I argue here that ‘tea’, although not listed as one of the ‘four great inventions’, is perhaps China’s greatest contribution to humanity. Tea has literally changed the course of world history many times. Let’s return to the example of the Industrial Revolution. The technological and manufacturing changes in Europe, and then North America, during the 19th Century laid the foundations for the development of the modern world. This process involved the large scale migration of people from rural areas to the rapidly expanding cities (in many ways similar to the experience of contemporary China as it undergoes its own version of the ‘Industrial Revolution’). The rapid population increases of cities such as London was accompanied by the spread of water borne diseases like cholera and dysentery. Large urban environments in the 19th Century Western world were not very pleasant or hygienic places for the teeming masses to live—they were crowded, polluted, smelly and diseased. However, coincidentally some might say, when tea became more readily accessible to the vast majority of the urban population—that is, when the price of tea began to drop so it became more affordable—the incidence of these diseases also began to decline rapidly. True, it is difficult to absolutely demonstrate a correlation between the spread of tea and the overall improvement in physical well-being, but it would be fair to say that the act of boiling water for infusing tea—thereby killing waterborne pathogens—certainly was an element in improving the health of urban populations.

The origins of tea

But what factors precipitated a fall in the price of tea thereby transforming what was at first a luxury item into a common household staple and finally to the world’s most popular beverage after water? To answer this question we have to return to a more conventional history of tea in China and the world (Fig. 2).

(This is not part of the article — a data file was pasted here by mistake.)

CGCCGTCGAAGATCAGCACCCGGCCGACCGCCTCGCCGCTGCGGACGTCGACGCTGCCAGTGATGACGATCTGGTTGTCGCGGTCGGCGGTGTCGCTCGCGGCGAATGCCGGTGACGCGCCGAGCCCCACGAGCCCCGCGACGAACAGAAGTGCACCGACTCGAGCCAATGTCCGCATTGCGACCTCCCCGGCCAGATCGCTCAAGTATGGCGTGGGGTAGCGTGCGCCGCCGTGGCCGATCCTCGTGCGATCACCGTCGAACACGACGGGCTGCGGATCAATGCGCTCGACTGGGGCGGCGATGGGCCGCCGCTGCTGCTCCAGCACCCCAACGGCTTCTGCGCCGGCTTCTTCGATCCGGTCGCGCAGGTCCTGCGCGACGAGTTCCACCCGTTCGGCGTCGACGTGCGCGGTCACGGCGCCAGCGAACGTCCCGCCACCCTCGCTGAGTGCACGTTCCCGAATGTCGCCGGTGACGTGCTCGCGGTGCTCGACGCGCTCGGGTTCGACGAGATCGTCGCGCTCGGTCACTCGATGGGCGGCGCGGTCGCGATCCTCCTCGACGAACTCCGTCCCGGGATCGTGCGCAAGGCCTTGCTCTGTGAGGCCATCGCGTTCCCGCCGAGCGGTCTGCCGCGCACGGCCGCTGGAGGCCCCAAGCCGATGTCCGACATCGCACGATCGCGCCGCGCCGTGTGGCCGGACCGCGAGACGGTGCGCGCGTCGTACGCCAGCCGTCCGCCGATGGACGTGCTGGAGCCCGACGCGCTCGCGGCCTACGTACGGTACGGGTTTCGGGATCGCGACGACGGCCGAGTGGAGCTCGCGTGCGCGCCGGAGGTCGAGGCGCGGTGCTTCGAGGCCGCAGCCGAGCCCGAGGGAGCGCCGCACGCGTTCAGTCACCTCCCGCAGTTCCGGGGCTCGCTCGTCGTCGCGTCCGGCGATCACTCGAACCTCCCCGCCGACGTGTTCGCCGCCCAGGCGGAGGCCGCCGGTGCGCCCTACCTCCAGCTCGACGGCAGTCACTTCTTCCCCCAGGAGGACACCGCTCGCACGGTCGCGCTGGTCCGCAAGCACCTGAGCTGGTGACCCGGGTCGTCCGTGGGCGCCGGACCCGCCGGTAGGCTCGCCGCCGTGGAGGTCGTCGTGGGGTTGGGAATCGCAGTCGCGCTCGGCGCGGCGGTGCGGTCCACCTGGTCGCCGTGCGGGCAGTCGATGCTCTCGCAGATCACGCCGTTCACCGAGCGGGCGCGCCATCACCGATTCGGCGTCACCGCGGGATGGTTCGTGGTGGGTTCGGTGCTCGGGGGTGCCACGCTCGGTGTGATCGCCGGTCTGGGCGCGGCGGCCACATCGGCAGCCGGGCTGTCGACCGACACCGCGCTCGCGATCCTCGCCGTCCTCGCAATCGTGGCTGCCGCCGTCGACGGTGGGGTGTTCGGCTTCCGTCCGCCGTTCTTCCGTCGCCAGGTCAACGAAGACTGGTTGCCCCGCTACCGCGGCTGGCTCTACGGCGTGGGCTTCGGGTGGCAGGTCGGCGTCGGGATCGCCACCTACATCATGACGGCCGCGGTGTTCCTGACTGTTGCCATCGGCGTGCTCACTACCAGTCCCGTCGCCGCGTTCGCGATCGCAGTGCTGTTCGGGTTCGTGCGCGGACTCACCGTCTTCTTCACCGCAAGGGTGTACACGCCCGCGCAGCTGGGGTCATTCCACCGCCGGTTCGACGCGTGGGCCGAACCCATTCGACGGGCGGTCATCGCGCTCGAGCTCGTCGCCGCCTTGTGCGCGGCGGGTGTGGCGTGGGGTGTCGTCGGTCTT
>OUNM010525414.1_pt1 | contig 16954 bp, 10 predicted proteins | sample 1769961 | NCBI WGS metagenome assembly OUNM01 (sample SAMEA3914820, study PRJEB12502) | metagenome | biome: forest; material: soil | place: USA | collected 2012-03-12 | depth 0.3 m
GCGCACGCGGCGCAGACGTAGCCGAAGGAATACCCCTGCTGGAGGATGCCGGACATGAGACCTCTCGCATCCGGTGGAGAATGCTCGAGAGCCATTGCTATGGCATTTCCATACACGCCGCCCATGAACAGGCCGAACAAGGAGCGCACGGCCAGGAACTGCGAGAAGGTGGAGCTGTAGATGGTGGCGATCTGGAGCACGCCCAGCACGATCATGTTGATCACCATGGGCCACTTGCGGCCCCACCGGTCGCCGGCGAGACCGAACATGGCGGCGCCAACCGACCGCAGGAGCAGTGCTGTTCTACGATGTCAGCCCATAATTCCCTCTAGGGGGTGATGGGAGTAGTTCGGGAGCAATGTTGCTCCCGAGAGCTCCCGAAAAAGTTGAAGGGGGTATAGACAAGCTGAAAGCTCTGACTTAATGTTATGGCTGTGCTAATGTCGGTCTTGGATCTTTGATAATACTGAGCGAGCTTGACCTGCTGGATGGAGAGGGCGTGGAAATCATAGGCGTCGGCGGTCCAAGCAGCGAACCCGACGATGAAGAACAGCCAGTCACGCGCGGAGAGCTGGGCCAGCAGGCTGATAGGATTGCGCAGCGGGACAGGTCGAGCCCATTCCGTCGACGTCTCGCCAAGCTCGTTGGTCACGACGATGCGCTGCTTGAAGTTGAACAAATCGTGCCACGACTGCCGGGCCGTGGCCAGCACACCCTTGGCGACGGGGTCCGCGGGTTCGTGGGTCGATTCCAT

Fig. 2
figure 2

Shennong (神农)—literally, the ‘Divine Farmer’—is a legendary emperor who is created with inventing agriculture and medicine. He is also credited with discovering the virtues of tea. The story goes that 1 day while out in the forest Shennong was resting and some tea leaves fell into his cup of hot water. He tasted the beverage and found it very pleasant. Tea culture was born. Here Shennong is depicted in a 1503 painting by Guo Xu in typical fashion as a ‘wild man’ (note the horn like protrusions atop the cranium) taste testing herbs and plants for medicinal properties. Tea, it should be noted, was first regarded as a medicinal beverage

The earliest physical evidence we have of the human cultivation of tea is from an ancient archaeological site in present-day Zhejiang Province, a place called Yuyao Tianluoshan (余姚田螺山). Scholars cannot verify one hundred percent that the plants, planted in hedge-like rows next to what appears to be a dwelling place, are tea, but it seems most likely. The site, first discovered in 2004, is believed to be 6000 years old (4000 BCE).Footnote 2

Yet probably the actual earliest human use of tea goes back many more thousands of years. Most likely the peoples inhabiting the region where the Camellia Sinensis Assamica plant still grows in the wild today were the first ones to harvest its leaves. As is the case of Chinese legends about the origins of tea, and indeed of many other peoples where tea has been an essential part of life since time immemorial, tea was first valued for its medicinal properties. Over time people began to enjoy tea for the sheer pleasure and stimulation it provided. The drinking of tea then became, on some occasions, a highly ritualised event. Tea was also an essential part of the offerings people made on a regular or annual basis to the ancestors.